China’s central bank will launch the China International Payment System (CIPS) this fall. The system will be located in Shanghai and will facilitate cross-border trade settlement, direct investment, and other RMB-denominated deals. This will reduce transactional costs for RMB clearing and make such transactions easier. The international payment system is expected to expand internationalization of the RMB as China continues down the long path of market-oriented reforms.
China currently uses the China National Payment System (CNAPS), with a 2014 settlement amount of 6.55 trillion RMB, according to the People’s Bank of China. The transition to CIPS will better allow use of both Chinese and English and will run on SWIFT ISO20022 standards, consolidating a system of multiple clearing houses. The system is currently being tested among 20 banks and will be rolled out to other banks in the fall. Cross-border use of RMB is expected to rise as it becomes easier to engage in foreign currency transactions.
Improving the ability to conduct international RMB transactions is an essential component of China’s capital account and exchange rate liberalization process, as well as of its “Going Out” policy and the One Belt, One Road initiative. Under the Third Plenary Session of the 18th Communist Party Congress, China committed to further opening up its capital account and increasing exchange rate liberalization. This will allow transactions to be further carried out in RMB and to somewhat loosen the rate at which the RMB is internationally traded. The One Belt One Road initiative aims to expand the scope and scale of the bilateral currency swap and settlement.
China has already stepped up RMB internationalization in recent years by creating bilateral swaps, expanding trade settlement in RMB, and establishing and expanding the offshore RMB bond market. The Qualified Foreign Institutional Investor (QFII) and Renminbi Qualified Foreign Institutional Investor (RQFII) programs allow foreign investors to trade RMB-denominated securities on mainland stock exchanges using foreign currencies and RMB respectively. The Qualified Domestic Institutional Investor (QDII) program allows Chinese institutional investors to invest in foreign securities markets. While opening up the capital account to some extent, these programs face limitations that prevent investors from expanding their reach in cross-border financial investment.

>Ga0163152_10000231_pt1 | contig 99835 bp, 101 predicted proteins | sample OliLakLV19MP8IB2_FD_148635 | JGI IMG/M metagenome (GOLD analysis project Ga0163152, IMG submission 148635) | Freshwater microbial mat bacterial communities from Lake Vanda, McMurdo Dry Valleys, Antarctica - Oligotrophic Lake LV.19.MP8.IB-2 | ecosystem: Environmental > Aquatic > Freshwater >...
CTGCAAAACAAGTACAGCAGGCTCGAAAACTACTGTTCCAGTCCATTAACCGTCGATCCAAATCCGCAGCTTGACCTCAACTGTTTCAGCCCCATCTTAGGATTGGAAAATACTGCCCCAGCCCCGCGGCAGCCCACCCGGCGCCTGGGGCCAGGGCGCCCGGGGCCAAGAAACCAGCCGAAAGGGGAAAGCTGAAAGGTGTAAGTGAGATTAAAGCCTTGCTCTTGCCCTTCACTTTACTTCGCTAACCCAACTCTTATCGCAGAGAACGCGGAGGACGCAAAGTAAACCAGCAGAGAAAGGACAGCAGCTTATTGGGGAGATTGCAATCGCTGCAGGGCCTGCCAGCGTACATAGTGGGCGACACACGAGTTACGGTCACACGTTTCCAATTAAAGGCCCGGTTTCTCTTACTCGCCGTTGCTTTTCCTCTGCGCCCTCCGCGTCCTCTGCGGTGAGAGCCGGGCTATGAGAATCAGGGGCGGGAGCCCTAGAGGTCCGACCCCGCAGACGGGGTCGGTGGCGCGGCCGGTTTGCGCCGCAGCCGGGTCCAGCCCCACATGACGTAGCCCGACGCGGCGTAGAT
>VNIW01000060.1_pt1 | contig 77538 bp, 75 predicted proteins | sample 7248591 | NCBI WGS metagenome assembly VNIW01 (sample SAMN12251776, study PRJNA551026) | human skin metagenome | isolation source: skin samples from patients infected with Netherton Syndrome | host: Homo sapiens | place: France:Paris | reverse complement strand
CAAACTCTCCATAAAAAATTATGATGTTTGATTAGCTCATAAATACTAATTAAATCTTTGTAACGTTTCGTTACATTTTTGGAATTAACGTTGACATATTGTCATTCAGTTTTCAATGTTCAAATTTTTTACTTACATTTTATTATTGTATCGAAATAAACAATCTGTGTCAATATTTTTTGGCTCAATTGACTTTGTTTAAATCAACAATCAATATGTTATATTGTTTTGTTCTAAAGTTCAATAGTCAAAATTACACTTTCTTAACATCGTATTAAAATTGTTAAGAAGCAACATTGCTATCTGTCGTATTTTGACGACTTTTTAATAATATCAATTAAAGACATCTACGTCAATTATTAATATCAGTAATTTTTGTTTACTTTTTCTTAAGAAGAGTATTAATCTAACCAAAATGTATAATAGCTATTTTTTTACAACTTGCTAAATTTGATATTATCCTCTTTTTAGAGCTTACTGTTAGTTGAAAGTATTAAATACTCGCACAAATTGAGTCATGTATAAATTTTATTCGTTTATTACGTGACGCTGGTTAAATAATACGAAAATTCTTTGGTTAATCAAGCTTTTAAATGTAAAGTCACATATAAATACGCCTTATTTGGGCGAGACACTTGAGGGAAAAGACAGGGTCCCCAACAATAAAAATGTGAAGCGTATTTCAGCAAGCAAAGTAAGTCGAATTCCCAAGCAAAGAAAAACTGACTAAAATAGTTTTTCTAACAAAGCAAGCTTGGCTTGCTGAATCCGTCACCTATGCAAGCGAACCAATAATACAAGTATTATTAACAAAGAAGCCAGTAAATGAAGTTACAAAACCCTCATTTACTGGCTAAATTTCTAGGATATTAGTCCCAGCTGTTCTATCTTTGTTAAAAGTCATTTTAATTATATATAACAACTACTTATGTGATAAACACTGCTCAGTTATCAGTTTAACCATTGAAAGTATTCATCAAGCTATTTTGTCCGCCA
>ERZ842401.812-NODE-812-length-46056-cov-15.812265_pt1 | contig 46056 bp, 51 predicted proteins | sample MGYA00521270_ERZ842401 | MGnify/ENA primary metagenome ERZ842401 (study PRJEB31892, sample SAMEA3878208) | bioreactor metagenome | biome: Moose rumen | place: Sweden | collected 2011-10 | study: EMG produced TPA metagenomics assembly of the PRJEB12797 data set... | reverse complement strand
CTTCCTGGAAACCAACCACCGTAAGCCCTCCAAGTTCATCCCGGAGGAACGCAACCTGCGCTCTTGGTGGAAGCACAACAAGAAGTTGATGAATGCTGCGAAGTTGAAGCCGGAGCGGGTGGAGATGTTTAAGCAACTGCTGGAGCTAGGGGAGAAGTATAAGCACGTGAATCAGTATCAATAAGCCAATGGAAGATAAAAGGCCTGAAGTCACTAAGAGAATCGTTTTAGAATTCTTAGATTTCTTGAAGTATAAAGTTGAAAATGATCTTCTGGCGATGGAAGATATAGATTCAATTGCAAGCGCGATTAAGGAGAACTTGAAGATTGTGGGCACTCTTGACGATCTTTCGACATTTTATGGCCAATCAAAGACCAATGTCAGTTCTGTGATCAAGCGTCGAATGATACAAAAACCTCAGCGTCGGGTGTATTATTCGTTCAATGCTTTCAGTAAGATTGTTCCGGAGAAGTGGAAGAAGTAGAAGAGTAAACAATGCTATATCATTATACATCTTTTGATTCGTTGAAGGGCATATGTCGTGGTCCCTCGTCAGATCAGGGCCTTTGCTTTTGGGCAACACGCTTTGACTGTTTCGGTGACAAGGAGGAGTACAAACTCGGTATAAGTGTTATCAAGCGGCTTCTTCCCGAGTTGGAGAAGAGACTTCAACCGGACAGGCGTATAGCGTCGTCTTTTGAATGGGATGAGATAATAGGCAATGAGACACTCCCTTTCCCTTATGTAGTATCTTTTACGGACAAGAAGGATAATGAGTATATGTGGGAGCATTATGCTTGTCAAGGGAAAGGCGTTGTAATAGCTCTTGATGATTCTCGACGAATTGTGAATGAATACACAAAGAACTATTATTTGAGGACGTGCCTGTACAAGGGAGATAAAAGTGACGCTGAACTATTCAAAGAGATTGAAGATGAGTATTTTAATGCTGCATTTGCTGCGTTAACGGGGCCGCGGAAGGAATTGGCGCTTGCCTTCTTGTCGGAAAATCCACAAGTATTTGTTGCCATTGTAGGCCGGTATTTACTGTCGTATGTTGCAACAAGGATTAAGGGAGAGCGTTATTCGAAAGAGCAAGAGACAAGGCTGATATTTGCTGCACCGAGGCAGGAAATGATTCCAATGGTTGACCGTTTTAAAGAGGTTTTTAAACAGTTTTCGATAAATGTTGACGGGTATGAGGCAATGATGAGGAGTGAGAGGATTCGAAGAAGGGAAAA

The next stages of capital account and exchange rate liberalization will pose challenges as restrictions are reduced. Most recently, foreign firms in China have been allowed to convert all their foreign currency capital into RMB to reduce currency risk. Some foreign firms will also be allowed to buy stakes in domestic Chinese firms. The Qualified Domestic Individual Investor (QDII2) program will allow certain high net-worth Chinese individual investors to invest abroad, which may dramatically increase capital outflows. China’s widening of the RMB trading band in March 2014 has given more play to market forces in setting the exchange rate. A further expansion of the trading band will usher in an even larger role for market forces, with greater potential for large currency fluctuations. Risk safeguards must be put in place to offer buffers against volatility as capital and exchange rate controls are loosened.
Improving the financial infrastructure for internationalization of the RMB is essential, and setting up the China International Payment System will bring China closer to having a major currency for both trade and investment purposes. With lower transactions costs, more RMB business can be carried out as market-oriented reforms unfold one by one.